I don’t know who first used the term “inverted pyramid.”
But I do know that the inverted pyramid is a powerful metaphor used by servant-leaders in the workplace.
The inverted pyramid is a way of approaching a company’s organizational chart – a way of thinking about one’s place in the hierarchy – in which the traditional leader, the CEO for example, is on the bottom, not the top.
The Home Depot certainly helped make the inverted pyramid famous. Here’s what The Home Depot founders, Bernie Marcus and Arthur Blank, have to say on the subject.
“If we broke down the management structure at The Home Depot on a blackboard, Bernie Marcus and Arthur Blank would be at the bottom; the stores would be at the top.
The people at the stores are the most important – after customers – because they interface with the customer, and since Berne and I really couldn’t begin to tell you how to wire a house, we are the least important when it comes to satisfying a customer,
The sign at the front entrance of our main offices in Atlanta says “Store Support Center.” Not “World Headquarters.” It is not a corporate ivory tower. It is truly the store support center. We want everybody in this building to know that we are here to support stores.
If a store calls anyone in the Store Support Center – from the chairman of the board and president to the janitor – our instruction to them is to stop what they are doing and take the store call . . .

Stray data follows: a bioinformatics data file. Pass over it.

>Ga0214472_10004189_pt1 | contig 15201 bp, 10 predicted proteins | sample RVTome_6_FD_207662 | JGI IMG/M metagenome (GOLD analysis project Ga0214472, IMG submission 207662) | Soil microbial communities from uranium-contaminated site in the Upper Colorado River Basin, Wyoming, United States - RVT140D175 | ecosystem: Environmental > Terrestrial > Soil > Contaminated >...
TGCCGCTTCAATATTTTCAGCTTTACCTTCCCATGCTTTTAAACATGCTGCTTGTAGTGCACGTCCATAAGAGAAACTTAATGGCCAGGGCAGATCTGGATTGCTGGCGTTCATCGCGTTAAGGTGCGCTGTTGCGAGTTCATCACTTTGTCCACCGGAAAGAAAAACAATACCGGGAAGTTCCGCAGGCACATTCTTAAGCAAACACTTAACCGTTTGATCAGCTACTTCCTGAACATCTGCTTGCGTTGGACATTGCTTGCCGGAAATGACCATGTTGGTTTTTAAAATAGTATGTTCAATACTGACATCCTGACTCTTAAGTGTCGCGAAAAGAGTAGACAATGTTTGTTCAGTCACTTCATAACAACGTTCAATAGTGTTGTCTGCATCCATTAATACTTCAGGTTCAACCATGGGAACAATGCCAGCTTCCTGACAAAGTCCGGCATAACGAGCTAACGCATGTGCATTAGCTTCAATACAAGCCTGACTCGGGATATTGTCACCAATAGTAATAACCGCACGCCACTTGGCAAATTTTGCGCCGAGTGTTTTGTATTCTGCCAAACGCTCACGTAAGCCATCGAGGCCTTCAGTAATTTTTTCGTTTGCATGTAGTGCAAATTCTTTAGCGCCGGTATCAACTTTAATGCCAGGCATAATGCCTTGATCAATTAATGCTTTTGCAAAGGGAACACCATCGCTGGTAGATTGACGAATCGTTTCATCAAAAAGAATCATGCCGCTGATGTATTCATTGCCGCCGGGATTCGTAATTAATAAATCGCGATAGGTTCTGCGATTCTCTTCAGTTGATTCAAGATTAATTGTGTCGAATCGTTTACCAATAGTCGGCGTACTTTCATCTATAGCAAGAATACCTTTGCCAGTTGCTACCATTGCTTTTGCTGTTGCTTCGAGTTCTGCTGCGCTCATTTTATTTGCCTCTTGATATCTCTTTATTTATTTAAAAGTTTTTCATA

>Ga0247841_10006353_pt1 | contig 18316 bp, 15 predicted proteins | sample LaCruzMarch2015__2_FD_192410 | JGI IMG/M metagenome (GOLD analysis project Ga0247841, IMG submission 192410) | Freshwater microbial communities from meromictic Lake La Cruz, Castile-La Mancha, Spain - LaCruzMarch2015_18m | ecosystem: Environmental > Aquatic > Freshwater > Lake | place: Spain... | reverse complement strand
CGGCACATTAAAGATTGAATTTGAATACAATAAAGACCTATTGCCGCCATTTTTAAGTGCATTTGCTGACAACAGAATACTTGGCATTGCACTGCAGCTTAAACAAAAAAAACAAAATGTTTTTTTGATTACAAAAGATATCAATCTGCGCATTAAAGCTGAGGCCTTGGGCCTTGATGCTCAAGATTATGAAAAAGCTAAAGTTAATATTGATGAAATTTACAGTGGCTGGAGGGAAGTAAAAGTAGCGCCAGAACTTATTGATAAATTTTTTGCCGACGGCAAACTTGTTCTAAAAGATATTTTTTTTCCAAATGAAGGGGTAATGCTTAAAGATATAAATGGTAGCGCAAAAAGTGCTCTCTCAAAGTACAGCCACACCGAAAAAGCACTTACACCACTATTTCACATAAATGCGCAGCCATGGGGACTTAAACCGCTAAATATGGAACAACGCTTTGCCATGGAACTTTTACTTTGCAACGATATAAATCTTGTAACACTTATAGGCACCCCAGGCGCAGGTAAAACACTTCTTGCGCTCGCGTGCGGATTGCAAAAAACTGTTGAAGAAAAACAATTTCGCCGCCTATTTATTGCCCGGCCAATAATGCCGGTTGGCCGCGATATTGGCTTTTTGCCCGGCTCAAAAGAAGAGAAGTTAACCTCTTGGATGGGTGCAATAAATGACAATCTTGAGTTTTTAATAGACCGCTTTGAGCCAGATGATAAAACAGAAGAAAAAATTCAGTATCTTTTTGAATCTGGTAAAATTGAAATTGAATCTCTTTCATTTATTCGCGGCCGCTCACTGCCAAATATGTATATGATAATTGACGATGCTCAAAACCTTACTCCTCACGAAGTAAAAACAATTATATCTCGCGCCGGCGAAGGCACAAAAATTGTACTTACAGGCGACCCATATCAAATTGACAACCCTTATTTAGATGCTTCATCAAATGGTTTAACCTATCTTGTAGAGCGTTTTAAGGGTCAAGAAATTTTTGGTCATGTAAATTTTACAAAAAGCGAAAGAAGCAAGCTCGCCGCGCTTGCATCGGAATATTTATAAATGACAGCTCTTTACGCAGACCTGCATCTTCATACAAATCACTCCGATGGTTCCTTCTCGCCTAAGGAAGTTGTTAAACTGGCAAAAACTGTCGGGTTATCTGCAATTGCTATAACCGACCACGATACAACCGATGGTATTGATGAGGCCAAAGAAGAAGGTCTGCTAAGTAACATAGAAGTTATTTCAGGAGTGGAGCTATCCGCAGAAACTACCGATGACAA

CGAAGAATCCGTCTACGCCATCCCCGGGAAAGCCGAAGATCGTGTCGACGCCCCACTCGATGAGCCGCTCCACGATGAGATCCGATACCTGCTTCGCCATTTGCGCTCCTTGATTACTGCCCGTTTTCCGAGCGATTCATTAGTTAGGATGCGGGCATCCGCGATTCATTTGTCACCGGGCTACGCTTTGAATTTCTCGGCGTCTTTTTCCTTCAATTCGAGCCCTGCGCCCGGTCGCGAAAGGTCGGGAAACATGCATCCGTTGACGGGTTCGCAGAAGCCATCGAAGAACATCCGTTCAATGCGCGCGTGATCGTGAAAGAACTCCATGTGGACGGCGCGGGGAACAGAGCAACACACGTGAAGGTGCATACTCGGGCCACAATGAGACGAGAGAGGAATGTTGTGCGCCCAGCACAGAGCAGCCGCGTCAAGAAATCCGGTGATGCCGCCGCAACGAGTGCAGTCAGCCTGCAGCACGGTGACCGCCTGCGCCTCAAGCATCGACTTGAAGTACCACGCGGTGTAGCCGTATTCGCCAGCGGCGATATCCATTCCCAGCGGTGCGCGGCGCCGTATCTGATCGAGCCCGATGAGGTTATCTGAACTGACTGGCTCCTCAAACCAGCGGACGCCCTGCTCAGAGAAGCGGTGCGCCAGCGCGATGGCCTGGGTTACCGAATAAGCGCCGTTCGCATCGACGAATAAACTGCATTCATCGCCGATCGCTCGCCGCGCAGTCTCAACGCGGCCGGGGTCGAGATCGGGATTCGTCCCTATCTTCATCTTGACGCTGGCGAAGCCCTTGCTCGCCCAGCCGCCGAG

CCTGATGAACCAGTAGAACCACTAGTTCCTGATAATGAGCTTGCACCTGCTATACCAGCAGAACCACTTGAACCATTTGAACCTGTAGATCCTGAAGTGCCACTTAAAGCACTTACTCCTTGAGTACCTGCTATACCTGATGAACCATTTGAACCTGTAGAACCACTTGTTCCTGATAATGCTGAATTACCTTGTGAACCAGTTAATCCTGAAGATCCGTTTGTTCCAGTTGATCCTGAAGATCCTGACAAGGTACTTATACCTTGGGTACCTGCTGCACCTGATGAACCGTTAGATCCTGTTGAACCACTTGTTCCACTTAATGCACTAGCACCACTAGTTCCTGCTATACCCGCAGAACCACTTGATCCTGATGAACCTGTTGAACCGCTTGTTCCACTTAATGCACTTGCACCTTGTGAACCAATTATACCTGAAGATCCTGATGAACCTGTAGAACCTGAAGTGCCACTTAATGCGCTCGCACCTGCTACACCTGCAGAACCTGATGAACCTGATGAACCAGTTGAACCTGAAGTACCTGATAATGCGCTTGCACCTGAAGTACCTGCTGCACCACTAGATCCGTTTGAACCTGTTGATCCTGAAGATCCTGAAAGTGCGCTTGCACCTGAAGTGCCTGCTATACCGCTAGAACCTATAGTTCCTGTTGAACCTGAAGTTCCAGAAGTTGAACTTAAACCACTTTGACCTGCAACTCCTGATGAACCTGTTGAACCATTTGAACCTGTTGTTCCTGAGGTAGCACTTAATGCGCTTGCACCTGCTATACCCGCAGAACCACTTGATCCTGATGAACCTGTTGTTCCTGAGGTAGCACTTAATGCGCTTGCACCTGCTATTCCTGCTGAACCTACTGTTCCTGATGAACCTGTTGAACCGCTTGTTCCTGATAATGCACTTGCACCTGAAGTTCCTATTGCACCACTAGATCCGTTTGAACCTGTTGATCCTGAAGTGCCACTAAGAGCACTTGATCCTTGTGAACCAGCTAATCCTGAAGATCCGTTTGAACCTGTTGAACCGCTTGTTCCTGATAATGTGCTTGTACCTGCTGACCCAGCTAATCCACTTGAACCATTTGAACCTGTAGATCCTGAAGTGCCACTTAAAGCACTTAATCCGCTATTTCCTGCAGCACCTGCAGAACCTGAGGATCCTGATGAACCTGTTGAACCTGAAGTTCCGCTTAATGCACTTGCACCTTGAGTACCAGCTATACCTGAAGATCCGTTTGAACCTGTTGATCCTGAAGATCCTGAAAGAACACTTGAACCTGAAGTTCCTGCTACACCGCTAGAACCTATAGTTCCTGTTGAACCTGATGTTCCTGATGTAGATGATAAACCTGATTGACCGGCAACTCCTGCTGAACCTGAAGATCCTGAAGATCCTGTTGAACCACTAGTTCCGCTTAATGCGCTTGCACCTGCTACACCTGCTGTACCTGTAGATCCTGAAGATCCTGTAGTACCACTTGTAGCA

In our inverted management structure, everyone’s career depends on how the associates in the stores function. If the people in the Store Support Center or divisional offices don’t feel like they are selling a product to customers in the stores, then they are part of a bureaucracy, and they will stymie the stores, not help them.
We don’t care what your job is. What have you done to help a customer in our stores today? What have done to sell a product to our customers? What have you done to bring a customer into our stores? What have you done to make a manufacturer want to sell to our company? You have a role, and if you don’t think you do, you don’t belong here. If you don’t know what your role is, you need to find out.”*
What do you think? Can you name some companies that take the inverted pyramid approach? Is that approach effective?
Let us know.
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* Bernie Marcus & Arthur Blank, Built from Scratch: How a Couple of Regular Guys Grew The Home Depot from Nothing to $30 Billion (New York: Times Books 1999) 271-2.